As Antigua is barely an hour’s drive away, and public and private connections run all day, most visitors whizz straight out of the capital – even directly from the airport – to this beautiful colonial town. Here, and in places such as Lake Atitlan and Flores, you’ll see what a contrasting country this is. Safe, quiet, with streetside cafes and lively nightlife, the tourist hotspots are a world apart from Guatemala City. If visiting Lake Atitlan, the safe way to travel between lakeside villages is by boat rather than road; water taxis are cheap and frequent.

The other thing to watch out for in Guatemala are volcanoes; many are active, including Fuego, and trekking companies offer overnight hikes up to the summit. This won’t be possible if there is volcanic activity, such as the eruption which damaged major roads in June 2018.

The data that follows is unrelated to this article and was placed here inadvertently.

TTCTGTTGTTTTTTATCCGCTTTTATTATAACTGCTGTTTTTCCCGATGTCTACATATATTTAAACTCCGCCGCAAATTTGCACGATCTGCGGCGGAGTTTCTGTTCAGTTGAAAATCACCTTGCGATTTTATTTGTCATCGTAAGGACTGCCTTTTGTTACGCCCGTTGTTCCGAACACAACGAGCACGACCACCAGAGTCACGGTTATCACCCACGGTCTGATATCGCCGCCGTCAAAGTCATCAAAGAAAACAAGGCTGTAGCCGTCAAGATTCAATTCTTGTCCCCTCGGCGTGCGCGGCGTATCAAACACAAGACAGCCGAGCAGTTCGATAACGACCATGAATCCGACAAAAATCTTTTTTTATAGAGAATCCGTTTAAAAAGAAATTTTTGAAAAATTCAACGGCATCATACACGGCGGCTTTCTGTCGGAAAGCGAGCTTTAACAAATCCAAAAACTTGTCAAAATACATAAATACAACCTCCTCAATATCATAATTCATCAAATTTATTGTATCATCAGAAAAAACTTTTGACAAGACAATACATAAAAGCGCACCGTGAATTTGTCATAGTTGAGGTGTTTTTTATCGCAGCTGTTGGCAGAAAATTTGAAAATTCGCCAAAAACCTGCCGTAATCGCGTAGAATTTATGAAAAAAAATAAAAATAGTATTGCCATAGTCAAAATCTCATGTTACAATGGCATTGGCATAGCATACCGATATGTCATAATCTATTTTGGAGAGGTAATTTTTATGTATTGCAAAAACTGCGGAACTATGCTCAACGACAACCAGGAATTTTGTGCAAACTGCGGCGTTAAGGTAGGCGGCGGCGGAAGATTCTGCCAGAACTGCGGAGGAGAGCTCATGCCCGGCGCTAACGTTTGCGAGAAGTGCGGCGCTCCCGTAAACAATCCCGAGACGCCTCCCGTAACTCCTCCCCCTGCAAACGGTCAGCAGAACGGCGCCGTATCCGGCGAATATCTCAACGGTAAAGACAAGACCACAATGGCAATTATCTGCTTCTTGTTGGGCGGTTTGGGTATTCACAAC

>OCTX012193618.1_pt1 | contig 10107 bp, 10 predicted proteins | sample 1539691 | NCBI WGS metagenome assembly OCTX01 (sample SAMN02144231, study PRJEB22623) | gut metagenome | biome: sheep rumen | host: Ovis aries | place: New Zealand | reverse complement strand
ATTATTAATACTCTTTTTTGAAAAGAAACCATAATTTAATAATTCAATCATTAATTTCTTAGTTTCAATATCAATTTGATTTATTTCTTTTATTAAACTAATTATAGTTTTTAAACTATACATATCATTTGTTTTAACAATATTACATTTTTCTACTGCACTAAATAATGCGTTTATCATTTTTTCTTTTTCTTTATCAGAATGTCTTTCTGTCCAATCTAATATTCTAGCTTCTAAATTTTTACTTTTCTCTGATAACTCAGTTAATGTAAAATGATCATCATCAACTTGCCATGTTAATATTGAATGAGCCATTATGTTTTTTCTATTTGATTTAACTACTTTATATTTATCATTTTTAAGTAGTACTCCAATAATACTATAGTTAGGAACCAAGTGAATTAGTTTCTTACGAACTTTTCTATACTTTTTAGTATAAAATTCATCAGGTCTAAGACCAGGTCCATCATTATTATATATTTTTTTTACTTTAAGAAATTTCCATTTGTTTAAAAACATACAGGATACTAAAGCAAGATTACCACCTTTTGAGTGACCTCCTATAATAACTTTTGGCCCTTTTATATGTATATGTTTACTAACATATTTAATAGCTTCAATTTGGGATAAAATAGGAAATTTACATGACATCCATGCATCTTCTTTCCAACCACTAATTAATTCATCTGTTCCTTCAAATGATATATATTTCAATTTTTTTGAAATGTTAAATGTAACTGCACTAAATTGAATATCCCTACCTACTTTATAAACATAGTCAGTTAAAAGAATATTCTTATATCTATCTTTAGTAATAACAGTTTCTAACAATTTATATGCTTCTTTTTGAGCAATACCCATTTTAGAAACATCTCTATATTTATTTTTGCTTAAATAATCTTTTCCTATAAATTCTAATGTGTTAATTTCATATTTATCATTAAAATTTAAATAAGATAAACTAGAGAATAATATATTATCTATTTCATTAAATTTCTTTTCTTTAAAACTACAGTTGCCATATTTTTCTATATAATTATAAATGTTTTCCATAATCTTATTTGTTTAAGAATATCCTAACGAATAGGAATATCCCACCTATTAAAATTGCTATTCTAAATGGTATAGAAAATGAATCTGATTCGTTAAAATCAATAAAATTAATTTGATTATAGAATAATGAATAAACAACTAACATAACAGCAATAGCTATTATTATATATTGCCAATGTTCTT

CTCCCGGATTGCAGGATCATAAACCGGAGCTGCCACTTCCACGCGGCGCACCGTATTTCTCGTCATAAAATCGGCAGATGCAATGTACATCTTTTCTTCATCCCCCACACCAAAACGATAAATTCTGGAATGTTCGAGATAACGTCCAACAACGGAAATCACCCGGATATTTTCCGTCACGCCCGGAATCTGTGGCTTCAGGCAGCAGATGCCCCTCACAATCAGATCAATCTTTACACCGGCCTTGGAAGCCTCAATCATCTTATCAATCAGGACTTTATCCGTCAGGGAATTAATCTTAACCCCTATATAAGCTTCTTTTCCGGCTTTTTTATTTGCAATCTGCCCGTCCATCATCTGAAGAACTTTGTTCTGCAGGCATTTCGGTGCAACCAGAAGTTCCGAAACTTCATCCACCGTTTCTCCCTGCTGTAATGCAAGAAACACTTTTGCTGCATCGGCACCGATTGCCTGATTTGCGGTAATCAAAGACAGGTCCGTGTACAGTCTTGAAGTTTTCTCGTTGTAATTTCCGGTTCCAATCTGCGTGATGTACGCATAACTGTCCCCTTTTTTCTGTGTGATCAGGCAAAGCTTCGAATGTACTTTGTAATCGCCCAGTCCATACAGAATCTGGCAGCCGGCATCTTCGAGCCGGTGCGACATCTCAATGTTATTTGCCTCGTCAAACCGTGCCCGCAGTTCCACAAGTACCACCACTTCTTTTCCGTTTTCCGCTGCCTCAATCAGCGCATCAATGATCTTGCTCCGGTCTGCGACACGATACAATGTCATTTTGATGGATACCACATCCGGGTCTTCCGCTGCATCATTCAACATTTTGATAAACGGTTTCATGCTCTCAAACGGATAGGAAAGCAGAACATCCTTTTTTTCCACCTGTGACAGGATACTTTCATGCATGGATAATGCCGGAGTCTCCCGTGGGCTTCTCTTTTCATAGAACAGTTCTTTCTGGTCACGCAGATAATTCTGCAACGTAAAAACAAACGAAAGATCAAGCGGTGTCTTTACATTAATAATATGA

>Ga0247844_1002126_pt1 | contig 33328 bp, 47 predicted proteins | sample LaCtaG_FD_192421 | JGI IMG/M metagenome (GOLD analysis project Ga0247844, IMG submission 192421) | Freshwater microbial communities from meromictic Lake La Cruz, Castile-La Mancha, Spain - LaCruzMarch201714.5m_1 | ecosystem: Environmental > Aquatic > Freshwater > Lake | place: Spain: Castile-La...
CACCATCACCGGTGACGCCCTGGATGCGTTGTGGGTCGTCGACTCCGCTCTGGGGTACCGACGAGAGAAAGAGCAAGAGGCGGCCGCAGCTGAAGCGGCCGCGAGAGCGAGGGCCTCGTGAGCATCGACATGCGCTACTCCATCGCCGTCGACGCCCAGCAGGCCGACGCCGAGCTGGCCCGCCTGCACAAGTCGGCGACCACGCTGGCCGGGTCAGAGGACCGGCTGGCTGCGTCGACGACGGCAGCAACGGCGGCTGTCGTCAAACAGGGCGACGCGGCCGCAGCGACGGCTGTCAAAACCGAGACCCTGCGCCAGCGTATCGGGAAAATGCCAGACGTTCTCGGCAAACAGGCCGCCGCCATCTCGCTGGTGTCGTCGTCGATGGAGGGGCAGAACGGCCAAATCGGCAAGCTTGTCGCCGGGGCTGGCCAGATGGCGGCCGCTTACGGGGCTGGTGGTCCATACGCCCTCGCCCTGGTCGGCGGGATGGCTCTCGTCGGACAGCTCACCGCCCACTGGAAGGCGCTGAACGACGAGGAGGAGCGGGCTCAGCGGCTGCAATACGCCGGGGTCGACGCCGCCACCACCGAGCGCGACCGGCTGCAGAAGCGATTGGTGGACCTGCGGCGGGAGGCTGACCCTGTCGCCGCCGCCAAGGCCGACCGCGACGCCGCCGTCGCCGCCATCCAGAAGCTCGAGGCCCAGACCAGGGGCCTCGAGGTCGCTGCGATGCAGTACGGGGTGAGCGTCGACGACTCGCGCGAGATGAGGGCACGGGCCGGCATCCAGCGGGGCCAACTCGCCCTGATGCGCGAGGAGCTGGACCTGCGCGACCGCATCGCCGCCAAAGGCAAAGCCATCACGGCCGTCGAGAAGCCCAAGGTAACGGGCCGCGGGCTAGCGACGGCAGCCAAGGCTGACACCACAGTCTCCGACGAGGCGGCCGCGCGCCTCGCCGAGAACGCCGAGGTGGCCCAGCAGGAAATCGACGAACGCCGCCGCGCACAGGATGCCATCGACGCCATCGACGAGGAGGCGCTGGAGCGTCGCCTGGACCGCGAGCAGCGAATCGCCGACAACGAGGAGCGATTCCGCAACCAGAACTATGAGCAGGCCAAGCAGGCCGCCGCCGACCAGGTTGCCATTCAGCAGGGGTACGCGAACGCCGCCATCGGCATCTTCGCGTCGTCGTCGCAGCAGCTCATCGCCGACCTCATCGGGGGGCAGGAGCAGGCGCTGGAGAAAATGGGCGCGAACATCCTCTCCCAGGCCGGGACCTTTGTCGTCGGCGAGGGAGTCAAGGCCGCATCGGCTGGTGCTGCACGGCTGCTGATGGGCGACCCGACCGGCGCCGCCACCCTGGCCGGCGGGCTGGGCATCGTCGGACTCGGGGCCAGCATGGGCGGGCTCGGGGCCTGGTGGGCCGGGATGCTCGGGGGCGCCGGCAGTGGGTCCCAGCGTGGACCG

See the FCO’s Guatemala advice.


Belize has a scarily high per capita murder rate, but the vast majority of crime is carried out by organised gangs, and tourists are rarely targeted. Most violent crime occurs in Belize City, where you are unlikely to spend much, if any, time. Tourist destinations such as Caye Caulker, San Pedro and Placencia can attract petty criminals, so follow the usual guidelines regarding valuables, cash and walking alone. The Belize-Guatemala border crossing can also experience problems, but your tour company will know the safest areas to cross.

See the FCO’s Belize advice.

El Salvador